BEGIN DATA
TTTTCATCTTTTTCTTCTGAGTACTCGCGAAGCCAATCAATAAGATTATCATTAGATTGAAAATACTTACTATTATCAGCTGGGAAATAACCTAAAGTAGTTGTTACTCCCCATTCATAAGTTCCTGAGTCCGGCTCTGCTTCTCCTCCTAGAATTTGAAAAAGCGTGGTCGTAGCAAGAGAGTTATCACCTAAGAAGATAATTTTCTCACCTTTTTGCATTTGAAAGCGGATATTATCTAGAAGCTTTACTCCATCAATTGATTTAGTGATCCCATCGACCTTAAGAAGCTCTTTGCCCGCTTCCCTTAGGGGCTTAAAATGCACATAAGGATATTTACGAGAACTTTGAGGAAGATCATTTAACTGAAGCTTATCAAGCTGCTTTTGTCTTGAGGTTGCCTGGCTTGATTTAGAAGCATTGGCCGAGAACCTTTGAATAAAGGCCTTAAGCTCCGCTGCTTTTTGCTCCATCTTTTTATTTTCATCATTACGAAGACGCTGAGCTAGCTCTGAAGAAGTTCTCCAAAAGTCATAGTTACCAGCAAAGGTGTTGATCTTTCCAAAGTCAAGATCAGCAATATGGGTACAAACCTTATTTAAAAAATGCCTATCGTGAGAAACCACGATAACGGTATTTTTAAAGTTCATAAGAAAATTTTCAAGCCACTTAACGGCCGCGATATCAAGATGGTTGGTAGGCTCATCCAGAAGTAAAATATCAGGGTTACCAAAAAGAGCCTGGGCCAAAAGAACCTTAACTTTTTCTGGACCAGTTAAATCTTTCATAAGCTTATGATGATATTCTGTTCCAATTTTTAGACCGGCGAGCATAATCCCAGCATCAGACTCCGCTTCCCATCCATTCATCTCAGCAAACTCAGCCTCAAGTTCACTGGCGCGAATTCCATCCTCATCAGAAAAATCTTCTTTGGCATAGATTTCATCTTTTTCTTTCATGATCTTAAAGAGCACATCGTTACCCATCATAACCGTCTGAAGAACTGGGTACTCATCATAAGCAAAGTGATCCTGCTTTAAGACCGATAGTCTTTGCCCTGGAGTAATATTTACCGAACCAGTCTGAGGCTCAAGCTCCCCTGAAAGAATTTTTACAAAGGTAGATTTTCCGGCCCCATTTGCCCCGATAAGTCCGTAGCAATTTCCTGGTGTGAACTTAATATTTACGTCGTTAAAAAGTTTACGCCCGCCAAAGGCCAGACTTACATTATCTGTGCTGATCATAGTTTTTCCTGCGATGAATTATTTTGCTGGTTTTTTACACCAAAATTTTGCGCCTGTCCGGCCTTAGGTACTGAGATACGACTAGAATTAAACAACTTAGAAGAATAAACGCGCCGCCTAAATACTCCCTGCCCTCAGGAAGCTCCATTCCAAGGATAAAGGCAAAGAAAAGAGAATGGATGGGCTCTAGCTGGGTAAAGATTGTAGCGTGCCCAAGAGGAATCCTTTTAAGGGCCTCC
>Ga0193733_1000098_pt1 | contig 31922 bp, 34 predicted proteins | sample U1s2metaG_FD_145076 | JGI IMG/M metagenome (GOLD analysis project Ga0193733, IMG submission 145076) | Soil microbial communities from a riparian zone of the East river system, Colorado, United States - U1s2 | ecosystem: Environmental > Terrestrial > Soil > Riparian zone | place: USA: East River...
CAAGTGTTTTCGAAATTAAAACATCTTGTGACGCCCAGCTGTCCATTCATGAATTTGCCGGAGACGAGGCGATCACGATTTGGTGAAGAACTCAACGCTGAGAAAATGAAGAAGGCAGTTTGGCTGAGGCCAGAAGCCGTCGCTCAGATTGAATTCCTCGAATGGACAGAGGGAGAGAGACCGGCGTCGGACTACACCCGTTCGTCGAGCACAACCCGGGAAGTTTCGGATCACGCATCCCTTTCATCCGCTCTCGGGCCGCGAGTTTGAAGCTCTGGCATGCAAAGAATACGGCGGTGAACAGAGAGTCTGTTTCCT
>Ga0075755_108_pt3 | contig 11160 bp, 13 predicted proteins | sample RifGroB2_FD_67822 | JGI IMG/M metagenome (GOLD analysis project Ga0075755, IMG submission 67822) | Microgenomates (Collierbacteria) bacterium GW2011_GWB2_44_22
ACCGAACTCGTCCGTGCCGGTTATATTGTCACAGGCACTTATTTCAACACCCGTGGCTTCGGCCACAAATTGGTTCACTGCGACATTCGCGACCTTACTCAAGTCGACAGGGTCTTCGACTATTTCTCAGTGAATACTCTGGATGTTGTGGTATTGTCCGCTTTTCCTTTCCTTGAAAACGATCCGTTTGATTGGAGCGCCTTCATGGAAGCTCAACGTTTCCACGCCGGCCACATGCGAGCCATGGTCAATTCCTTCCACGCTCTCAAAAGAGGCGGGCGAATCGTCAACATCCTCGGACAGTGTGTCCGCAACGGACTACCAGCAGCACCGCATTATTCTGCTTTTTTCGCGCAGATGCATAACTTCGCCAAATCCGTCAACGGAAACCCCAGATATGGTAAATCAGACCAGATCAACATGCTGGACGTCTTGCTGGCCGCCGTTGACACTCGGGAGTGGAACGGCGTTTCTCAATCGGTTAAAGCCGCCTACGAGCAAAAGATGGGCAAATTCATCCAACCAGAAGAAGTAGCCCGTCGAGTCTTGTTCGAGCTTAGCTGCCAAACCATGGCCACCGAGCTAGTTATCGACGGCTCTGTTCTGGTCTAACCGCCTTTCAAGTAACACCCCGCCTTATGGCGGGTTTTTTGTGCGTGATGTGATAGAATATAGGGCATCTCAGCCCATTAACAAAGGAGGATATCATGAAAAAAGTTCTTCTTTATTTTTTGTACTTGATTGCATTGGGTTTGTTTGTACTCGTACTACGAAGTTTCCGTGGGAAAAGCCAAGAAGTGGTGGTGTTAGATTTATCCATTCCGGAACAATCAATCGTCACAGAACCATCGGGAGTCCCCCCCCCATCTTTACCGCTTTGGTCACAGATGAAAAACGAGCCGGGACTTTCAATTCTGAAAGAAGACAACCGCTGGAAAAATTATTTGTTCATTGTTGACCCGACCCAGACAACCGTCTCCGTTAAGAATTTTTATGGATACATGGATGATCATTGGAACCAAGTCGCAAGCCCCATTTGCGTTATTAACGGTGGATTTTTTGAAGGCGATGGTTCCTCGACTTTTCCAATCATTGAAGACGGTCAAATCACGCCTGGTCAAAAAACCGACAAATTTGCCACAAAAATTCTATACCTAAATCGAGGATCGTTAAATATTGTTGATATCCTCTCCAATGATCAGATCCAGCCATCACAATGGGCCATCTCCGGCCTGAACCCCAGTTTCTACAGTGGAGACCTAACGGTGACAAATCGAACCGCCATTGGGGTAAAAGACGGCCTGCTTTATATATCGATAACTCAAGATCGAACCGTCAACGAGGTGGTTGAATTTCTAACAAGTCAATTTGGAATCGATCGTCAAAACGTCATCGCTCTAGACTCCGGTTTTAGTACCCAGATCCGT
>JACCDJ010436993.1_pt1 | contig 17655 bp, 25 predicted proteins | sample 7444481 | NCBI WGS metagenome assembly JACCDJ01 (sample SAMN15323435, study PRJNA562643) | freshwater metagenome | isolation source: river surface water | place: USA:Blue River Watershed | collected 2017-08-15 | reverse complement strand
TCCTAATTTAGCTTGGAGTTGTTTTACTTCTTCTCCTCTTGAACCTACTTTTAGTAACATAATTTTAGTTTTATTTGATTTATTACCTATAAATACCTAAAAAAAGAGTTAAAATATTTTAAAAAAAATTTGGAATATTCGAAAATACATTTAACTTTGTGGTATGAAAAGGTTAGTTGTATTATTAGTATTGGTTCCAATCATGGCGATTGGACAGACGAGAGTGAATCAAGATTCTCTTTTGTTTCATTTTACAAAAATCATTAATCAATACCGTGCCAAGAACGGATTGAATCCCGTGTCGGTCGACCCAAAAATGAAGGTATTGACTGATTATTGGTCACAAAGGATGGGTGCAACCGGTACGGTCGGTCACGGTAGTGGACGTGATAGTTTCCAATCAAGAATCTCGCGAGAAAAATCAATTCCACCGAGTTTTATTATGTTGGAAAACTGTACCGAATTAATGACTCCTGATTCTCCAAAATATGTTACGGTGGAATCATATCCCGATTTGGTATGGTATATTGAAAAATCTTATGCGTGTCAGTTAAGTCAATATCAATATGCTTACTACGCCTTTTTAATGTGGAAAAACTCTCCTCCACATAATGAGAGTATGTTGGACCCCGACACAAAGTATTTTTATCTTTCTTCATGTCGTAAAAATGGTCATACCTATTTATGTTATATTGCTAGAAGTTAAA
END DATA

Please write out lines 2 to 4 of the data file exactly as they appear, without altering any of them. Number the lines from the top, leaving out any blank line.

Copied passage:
>Ga0193733_1000098_pt1 | contig 31922 bp, 34 predicted proteins | sample U1s2metaG_FD_145076 | JGI IMG/M metagenome (GOLD analysis project Ga0193733, IMG submission 145076) | Soil microbial communities from a riparian zone of the East river system, Colorado, United States - U1s2 | ecosystem: Environmental > Terrestrial > Soil > Riparian zone | place: USA: East River...
CAAGTGTTTTCGAAATTAAAACATCTTGTGACGCCCAGCTGTCCATTCATGAATTTGCCGGAGACGAGGCGATCACGATTTGGTGAAGAACTCAACGCTGAGAAAATGAAGAAGGCAGTTTGGCTGAGGCCAGAAGCCGTCGCTCAGATTGAATTCCTCGAATGGACAGAGGGAGAGAGACCGGCGTCGGACTACACCCGTTCGTCGAGCACAACCCGGGAAGTTTCGGATCACGCATCCCTTTCATCCGCTCTCGGGCCGCGAGTTTGAAGCTCTGGCATGCAAAGAATACGGCGGTGAACAGAGAGTCTGTTTCCT
>Ga0075755_108_pt3 | contig 11160 bp, 13 predicted proteins | sample RifGroB2_FD_67822 | JGI IMG/M metagenome (GOLD analysis project Ga0075755, IMG submission 67822) | Microgenomates (Collierbacteria) bacterium GW2011_GWB2_44_22